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Can Dogs Live with House Rabbits?
Bunnies are some of the most adorable, heart-warming pets you could ever have, but what if you already have a dog? While your dog may literally jump at the sight of a rabbit in the wild, the good news is they can coexist under one roof. However, it is important to keep in mind that there is not a simple "yes or no" answer to this question.
Every dog and every rabbit are different, and it is important you take the time to make sure this is a good move for everyone involved. The last thing you want is for Peter Cottontail to get injured or even killed by your family dog, which is why it is important to determine if a rabbit and your dog would be a good fit.
In order for it to be successful, be sure and talk to your vet about bringing both a rabbit and a dog into your house. With some obedience training and careful socialization, the two could become inseparable in no time.
Signs a Dog Can Live with a House Rabbit
To have a multi-species home, it will depend on each individual animal. You will need to take your time in bringing the two together to avoid any aggressive behavior - on either end. Over time, there's a good chance your furry friends will love having one another around. While each situation is different, generally speaking, older, more mature dogs will do better with house rabbits. An overzealous dog can scare the bunny, even sending them into shock.
There are several, critical elements that must be considered before a dog and house rabbit can be introduced. For one, your dog must be obedient. You must have control over your dog and they must always listen to you. If this is not the case, your dog is not ready to meet your bunny.
Secondly, you should be able to teach your dog that the rabbit is part of the family and not a threat or prey. If your dog exhibits signs of obedience, they may be ready to meet Thumper.
History of Dogs Living with House Rabbits
Unfortunately, there is not a lot of information out there regarding the history of dogs living with rabbits. While there are many instances of this working, there are also a handful of not-so-successful cases.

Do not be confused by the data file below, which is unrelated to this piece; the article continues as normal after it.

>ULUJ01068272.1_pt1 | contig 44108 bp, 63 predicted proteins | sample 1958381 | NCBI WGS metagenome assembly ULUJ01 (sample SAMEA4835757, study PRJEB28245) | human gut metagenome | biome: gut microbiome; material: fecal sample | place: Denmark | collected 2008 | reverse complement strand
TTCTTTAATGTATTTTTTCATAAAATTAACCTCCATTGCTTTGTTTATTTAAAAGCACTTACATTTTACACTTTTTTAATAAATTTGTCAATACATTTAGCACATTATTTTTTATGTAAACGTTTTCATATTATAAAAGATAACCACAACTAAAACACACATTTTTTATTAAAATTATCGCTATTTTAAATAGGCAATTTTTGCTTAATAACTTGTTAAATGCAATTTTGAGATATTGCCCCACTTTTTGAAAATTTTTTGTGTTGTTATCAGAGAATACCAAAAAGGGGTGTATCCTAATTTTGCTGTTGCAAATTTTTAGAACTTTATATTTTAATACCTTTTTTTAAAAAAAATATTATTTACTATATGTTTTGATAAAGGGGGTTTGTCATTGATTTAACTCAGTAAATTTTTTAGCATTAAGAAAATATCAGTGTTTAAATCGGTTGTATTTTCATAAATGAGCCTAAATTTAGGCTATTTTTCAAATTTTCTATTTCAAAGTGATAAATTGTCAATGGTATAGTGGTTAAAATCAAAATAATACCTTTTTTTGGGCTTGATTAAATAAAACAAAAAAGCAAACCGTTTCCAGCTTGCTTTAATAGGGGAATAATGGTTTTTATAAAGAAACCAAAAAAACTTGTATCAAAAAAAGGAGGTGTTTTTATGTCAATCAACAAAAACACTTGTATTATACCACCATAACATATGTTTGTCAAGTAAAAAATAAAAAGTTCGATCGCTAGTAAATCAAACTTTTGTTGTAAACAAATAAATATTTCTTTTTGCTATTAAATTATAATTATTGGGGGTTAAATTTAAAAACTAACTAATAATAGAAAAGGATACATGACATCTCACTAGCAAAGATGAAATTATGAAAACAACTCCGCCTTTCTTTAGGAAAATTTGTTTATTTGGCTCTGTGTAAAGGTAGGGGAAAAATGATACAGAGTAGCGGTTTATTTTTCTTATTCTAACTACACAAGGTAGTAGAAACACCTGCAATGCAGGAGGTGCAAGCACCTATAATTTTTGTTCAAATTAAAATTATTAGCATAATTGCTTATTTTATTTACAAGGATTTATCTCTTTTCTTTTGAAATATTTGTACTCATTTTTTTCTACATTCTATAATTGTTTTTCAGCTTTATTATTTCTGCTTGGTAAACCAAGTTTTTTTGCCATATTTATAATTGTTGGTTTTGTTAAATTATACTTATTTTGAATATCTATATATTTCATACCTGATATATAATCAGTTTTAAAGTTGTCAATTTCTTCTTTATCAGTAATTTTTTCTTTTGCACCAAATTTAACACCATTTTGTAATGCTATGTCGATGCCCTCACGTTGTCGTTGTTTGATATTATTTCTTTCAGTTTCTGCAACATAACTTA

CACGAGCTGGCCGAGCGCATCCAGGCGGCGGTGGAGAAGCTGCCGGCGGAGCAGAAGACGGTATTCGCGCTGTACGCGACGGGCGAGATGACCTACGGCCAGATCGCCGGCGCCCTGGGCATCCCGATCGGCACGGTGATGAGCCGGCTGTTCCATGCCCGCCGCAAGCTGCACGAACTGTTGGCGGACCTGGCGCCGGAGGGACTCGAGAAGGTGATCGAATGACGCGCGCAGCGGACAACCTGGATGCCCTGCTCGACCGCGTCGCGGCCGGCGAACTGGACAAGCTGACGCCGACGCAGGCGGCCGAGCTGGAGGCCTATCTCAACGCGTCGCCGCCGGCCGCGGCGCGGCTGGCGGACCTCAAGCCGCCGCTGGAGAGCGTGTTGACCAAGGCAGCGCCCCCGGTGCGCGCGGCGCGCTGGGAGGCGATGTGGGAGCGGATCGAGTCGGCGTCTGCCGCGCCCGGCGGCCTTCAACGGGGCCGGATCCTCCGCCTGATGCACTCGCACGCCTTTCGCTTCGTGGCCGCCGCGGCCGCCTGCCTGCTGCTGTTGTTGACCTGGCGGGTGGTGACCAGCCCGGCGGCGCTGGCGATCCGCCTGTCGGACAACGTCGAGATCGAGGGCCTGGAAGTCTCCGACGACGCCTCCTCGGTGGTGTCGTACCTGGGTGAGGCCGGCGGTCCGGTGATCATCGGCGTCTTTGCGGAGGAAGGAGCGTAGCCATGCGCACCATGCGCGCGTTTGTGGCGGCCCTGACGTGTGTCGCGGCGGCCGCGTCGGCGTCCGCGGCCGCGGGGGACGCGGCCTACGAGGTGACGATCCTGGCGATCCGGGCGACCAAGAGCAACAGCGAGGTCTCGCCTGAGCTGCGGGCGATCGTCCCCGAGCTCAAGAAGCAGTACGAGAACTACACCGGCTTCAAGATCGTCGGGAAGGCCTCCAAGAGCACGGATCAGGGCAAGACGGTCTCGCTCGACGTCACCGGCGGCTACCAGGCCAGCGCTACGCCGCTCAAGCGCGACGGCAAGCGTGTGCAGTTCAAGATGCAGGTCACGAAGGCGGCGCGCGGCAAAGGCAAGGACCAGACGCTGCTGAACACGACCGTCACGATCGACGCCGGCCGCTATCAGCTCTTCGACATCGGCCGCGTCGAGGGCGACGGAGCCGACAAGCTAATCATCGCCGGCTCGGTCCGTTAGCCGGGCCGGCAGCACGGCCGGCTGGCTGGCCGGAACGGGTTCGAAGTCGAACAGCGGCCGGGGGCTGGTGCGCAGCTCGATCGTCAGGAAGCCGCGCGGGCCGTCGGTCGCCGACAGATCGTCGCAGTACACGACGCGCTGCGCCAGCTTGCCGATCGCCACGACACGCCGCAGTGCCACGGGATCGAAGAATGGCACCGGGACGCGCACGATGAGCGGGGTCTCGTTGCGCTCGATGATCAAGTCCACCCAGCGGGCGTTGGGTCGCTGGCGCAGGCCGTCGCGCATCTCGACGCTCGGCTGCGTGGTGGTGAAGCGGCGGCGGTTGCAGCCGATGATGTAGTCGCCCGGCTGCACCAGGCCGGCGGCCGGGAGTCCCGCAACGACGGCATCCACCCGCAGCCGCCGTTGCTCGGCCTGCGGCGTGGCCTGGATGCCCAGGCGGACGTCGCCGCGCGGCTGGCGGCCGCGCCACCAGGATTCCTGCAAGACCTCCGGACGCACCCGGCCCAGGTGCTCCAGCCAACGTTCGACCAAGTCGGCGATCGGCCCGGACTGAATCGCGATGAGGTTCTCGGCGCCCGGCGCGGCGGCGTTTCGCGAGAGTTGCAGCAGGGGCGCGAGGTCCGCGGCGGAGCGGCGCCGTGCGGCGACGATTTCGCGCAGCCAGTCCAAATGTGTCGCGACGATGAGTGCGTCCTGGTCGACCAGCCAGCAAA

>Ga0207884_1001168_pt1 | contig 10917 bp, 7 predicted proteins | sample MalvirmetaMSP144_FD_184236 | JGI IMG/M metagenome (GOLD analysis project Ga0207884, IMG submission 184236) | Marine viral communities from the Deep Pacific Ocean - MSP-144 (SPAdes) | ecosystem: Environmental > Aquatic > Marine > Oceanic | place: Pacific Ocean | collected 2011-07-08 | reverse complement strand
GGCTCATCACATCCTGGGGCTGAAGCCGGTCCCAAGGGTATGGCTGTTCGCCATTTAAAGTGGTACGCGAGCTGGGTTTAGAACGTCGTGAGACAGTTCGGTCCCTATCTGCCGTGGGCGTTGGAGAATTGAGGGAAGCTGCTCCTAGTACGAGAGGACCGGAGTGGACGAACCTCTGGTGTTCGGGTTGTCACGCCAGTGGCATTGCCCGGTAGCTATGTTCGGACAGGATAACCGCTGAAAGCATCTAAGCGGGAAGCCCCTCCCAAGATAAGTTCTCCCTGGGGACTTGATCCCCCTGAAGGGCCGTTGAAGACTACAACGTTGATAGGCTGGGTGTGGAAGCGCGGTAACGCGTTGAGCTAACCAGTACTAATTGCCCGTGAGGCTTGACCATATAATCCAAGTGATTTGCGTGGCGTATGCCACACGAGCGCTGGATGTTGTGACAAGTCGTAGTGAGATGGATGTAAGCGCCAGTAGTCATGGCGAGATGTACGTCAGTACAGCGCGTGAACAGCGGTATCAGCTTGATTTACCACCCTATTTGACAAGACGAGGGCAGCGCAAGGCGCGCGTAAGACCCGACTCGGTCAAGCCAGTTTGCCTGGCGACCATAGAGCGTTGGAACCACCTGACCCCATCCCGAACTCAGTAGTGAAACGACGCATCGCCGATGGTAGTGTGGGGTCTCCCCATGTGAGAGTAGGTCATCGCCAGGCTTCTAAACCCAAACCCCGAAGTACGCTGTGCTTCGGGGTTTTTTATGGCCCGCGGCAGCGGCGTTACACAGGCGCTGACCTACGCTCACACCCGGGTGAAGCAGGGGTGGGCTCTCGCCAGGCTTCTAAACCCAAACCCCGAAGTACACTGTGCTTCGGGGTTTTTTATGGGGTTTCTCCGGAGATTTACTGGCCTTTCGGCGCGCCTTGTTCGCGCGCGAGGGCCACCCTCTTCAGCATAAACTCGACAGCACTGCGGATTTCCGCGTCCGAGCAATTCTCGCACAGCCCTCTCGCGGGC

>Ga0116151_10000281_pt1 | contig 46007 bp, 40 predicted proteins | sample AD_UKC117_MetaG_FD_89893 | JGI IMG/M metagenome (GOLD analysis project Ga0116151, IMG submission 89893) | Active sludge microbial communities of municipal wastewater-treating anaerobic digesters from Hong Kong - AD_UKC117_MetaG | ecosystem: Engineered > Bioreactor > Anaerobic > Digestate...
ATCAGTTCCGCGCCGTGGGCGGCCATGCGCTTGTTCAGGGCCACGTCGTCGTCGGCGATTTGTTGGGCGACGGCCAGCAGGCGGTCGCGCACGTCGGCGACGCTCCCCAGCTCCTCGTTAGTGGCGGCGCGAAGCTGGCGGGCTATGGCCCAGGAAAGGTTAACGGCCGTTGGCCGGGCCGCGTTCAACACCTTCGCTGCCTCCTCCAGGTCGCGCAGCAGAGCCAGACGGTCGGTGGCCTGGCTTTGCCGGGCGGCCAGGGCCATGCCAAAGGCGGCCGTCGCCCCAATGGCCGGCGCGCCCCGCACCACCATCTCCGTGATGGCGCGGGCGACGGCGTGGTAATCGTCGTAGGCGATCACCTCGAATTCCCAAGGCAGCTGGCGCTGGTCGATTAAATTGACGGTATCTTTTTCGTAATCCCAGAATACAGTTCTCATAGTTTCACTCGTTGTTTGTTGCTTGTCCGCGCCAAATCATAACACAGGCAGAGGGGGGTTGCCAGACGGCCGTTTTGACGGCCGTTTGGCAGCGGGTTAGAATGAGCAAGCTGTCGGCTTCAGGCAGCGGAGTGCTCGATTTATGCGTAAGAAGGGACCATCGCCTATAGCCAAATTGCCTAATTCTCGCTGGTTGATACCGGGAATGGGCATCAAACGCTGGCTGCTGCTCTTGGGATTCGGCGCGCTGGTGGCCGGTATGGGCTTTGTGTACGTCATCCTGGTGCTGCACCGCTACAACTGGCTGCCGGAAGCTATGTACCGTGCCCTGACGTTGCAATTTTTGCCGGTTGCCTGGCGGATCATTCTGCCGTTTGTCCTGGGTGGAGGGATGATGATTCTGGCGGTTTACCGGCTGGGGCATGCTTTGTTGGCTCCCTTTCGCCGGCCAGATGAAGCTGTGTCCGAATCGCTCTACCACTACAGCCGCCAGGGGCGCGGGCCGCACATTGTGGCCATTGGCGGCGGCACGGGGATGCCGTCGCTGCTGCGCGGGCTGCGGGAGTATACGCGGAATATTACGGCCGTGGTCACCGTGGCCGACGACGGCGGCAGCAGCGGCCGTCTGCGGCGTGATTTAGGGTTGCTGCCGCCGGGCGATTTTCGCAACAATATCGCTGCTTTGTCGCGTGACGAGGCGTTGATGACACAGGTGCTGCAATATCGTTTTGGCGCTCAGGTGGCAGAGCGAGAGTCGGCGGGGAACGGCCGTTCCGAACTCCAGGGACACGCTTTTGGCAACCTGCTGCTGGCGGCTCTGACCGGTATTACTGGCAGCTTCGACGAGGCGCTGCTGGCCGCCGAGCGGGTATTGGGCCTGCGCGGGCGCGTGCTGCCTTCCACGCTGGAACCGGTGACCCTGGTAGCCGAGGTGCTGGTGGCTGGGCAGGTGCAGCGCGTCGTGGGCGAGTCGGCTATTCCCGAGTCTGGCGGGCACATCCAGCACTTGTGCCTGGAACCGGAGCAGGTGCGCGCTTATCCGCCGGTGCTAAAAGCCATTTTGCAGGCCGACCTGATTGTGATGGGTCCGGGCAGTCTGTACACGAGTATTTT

For this reason, it is imperative you discuss the notion of bringing both a dog and a rabbit into your home with your vet. If done properly, you can definitely successfully have both a dog and a rabbit as a pet, but it will take time and commitment.
Remember that some breeds of dogs have been specifically bred to hunt rodents over centuries. Any dog with a high prey-drive is going to have a struggle with a smaller, furry animal bouncing around the home.
Science Behind Dogs Living with House Rabbits
When many people think of a dog and rabbit co-existing, they are confused because aren't these two animals natural enemies? While chasing rabbits in the yard may be a favorite past-time of Fido, there are many situations where dogs and rabbits can live happily together under one roof.
Scientifically speaking, dogs can be trained to consider a house rabbit a companion rather than a fun thing to chase. If you are able to establish that the rabbit is part of the family pack, they will learn to view them as a fellow family member just like the rest of you!
We've mentioned this several times, but it is important for your dog to be calm and obedient. The right mindset is a must for this to be a successful relationship.
Once again, remember that in nature, the rabbit would indeed be prey for a canine. This means that even in the best bunny-pooch relationship, you should NEVER leave them alone together.
Training Your Dog to Live with a Rabbit
Make sure your dog is as calm as possible when you finally introduce the two. It may be a good idea to take Fido out for a long walk or rousing game of catch in the park in order to wear them out first.
Start by leaving Thumper in the cage and slowly introducing your dog. The cage should serve as a safe space and help ease both into the relationship. A dog that has basic obedience training will be best, as you will be able to command them to sit and stay while they are warming up to one another. It is also a good idea to keep your dog leashed during the first few interactions.
Allow the animals to sniff each other out, but if your dog starts to show preditory behavior, it is time to end the meet-and-greet.
By a Chihuahua lover Allie Wall
Published: 03/02/2018, edited: 04/06/2020
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